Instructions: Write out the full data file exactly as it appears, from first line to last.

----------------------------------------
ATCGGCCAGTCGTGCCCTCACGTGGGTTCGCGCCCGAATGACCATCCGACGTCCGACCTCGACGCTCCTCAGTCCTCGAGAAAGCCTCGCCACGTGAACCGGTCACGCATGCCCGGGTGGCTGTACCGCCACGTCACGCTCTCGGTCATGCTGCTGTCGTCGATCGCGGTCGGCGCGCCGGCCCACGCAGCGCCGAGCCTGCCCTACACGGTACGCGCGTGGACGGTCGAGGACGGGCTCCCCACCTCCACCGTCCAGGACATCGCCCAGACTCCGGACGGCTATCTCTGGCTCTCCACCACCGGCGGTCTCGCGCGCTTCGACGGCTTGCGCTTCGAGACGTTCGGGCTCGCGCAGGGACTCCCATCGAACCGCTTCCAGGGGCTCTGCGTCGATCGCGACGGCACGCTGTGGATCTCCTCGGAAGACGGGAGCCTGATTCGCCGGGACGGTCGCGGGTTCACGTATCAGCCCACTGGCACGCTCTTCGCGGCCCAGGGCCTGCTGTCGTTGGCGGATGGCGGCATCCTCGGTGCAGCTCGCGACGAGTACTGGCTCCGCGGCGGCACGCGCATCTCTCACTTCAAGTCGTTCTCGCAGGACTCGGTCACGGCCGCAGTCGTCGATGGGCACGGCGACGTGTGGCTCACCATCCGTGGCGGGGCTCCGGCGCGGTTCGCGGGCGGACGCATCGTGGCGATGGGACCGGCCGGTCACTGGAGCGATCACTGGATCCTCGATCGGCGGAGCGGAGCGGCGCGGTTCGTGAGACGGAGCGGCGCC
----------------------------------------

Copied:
ATCGGCCAGTCGTGCCCTCACGTGGGTTCGCGCCCGAATGACCATCCGACGTCCGACCTCGACGCTCCTCAGTCCTCGAGAAAGCCTCGCCACGTGAACCGGTCACGCATGCCCGGGTGGCTGTACCGCCACGTCACGCTCTCGGTCATGCTGCTGTCGTCGATCGCGGTCGGCGCGCCGGCCCACGCAGCGCCGAGCCTGCCCTACACGGTACGCGCGTGGACGGTCGAGGACGGGCTCCCCACCTCCACCGTCCAGGACATCGCCCAGACTCCGGACGGCTATCTCTGGCTCTCCACCACCGGCGGTCTCGCGCGCTTCGACGGCTTGCGCTTCGAGACGTTCGGGCTCGCGCAGGGACTCCCATCGAACCGCTTCCAGGGGCTCTGCGTCGATCGCGACGGCACGCTGTGGATCTCCTCGGAAGACGGGAGCCTGATTCGCCGGGACGGTCGCGGGTTCACGTATCAGCCCACTGGCACGCTCTTCGCGGCCCAGGGCCTGCTGTCGTTGGCGGATGGCGGCATCCTCGGTGCAGCTCGCGACGAGTACTGGCTCCGCGGCGGCACGCGCATCTCTCACTTCAAGTCGTTCTCGCAGGACTCGGTCACGGCCGCAGTCGTCGATGGGCACGGCGACGTGTGGCTCACCATCCGTGGCGGGGCTCCGGCGCGGTTCGCGGGCGGACGCATCGTGGCGATGGGACCGGCCGGTCACTGGAGCGATCACTGGATCCTCGATCGGCGGAGCGGAGCGGCGCGGTTCGTGAGACGGAGCGGCGCC